Some money belts feature a single pocket, so there’s no way to separate your items. Others have two or more pockets so you can organize a bit. For example, you may not want to keep your money in the same compartment as your passport or driver’s license because you run the risk of dropping your ID when you reach in to pull out bills. A money belt with several pockets would likely be a better choice for you.
How much stuff do you plan to carry in your money belt? If you’re only using it for cash, virtually any size will do. If you want to carry credit cards, debit cards, and a driver’s license around, you’ll need a money belt that’s wide enough to hold those items. And if you’ll be carrying a passport or other travel-related items, make sure you get a large enough belt to accommodate those documents.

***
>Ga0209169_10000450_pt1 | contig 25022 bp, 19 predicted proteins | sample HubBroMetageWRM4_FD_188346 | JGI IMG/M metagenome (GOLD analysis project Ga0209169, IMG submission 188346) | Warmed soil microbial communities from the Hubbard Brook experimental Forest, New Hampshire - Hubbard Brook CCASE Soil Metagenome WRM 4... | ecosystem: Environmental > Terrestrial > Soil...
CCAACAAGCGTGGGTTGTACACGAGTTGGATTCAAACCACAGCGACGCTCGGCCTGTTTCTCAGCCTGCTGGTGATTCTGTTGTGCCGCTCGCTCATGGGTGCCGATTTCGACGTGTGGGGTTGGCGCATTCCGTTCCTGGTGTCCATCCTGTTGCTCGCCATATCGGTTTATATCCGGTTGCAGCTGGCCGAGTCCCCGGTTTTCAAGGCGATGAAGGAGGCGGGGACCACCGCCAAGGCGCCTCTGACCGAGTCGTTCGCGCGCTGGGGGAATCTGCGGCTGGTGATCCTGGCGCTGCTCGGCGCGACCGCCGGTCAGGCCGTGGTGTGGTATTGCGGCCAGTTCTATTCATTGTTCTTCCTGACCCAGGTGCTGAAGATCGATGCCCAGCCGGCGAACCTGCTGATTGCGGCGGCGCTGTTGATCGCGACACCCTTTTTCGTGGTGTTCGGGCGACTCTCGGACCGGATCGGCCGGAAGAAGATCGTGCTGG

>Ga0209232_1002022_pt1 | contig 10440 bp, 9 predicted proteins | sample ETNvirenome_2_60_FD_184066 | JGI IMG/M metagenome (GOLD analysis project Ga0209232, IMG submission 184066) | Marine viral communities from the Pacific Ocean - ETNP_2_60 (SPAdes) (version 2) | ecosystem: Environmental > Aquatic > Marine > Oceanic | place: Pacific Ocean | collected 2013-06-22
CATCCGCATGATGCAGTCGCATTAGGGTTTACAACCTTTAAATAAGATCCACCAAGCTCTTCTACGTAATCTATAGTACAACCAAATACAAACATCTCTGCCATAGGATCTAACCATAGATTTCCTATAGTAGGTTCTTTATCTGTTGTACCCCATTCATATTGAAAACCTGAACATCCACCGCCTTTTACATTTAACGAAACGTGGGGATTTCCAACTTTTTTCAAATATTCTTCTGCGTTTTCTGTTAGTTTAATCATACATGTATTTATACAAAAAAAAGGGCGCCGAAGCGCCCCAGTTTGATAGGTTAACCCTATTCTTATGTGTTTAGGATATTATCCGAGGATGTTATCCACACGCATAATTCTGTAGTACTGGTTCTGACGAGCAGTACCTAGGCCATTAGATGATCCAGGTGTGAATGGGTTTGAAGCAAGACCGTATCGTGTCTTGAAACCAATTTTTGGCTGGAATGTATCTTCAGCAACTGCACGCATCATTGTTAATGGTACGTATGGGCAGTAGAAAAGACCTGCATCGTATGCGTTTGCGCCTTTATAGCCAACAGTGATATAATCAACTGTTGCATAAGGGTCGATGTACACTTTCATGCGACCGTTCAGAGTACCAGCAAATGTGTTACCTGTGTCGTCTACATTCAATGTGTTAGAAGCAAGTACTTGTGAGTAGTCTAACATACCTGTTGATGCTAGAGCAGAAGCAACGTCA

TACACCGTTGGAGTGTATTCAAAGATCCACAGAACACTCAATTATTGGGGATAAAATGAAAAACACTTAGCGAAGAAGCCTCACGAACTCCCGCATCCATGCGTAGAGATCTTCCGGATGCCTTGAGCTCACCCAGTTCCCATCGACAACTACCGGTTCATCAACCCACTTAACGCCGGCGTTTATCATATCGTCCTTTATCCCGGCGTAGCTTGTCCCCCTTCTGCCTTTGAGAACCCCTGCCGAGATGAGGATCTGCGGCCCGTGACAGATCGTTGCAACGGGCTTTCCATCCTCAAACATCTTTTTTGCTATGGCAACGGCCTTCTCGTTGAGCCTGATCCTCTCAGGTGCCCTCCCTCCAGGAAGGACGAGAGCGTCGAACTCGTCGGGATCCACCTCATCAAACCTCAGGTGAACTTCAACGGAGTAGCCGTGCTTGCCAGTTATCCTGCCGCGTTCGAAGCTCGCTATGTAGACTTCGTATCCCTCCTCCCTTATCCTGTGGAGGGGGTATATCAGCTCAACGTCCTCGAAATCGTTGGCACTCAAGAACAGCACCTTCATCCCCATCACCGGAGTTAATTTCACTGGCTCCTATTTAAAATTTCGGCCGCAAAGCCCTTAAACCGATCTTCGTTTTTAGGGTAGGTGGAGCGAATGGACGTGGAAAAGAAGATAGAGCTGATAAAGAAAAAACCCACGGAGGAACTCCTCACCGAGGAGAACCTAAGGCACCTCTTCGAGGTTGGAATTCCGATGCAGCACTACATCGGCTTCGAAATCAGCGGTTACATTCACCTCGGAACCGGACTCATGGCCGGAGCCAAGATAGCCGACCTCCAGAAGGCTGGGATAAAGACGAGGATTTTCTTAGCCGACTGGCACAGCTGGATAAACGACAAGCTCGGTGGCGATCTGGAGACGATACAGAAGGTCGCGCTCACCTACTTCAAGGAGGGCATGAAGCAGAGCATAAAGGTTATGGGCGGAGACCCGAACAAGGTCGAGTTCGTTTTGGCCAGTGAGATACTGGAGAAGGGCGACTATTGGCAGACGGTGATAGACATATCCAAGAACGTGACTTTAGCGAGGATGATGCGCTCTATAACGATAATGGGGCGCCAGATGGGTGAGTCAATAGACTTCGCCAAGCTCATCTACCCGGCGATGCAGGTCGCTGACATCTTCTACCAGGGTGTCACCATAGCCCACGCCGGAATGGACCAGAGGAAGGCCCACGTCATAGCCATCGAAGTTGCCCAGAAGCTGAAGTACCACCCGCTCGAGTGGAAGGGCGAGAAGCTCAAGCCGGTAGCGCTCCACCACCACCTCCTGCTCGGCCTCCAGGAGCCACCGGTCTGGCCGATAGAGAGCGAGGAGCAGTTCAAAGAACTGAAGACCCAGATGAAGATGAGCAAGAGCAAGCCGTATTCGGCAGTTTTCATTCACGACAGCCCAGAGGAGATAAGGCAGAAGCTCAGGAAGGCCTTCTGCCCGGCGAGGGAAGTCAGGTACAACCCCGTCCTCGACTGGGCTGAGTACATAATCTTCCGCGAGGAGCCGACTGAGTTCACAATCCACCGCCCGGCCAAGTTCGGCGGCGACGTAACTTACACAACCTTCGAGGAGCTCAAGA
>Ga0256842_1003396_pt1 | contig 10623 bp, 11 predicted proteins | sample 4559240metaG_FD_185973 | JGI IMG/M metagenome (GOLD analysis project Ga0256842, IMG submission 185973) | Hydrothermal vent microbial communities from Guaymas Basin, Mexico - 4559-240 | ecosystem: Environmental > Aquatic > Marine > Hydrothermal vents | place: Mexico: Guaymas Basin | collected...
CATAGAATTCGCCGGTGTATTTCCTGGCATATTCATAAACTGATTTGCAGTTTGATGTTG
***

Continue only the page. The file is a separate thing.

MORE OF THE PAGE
Notably, the larger a money belt is, the harder it usually is to conceal.
Some money belts feature radio frequency identification (RFID) sleeves. This technology helps prevent thieves from wirelessly accessing key information from your chip-enabled credit cards.
Identity theft is a serious problem. If you plan to travel with credit cards, it’s good idea to choose a belt with RFID protection for added peace of mind.
If you plan to stash nothing but cash and/or credit cards in your money belt, a belt with a single pocket may be sufficient.
Money belts vary in price based on brand, material, size, and number of pockets. You can typically expect to spend between $10 and $50 on a good one.
For a basic money belt with just one or two compartments, you’ll usually pay between $10 and $20.
For a mid-range money belt with multiple compartments, you’ll usually pay between $20 and $35.
For a high-end money belt with multiple compartments, you’ll usually pay between $35 and $50.
If you are the victim of a pickpocket while traveling, always contact the police; they likely won’t be able to recover your items, but most insurance companies require a police report when you file a claim. Also, cancel your credit cards as soon as possible to limit the extent of the damage.
Keep your money belt completely out of sight. For the utmost in security, wear it over your underwear but beneath your pants.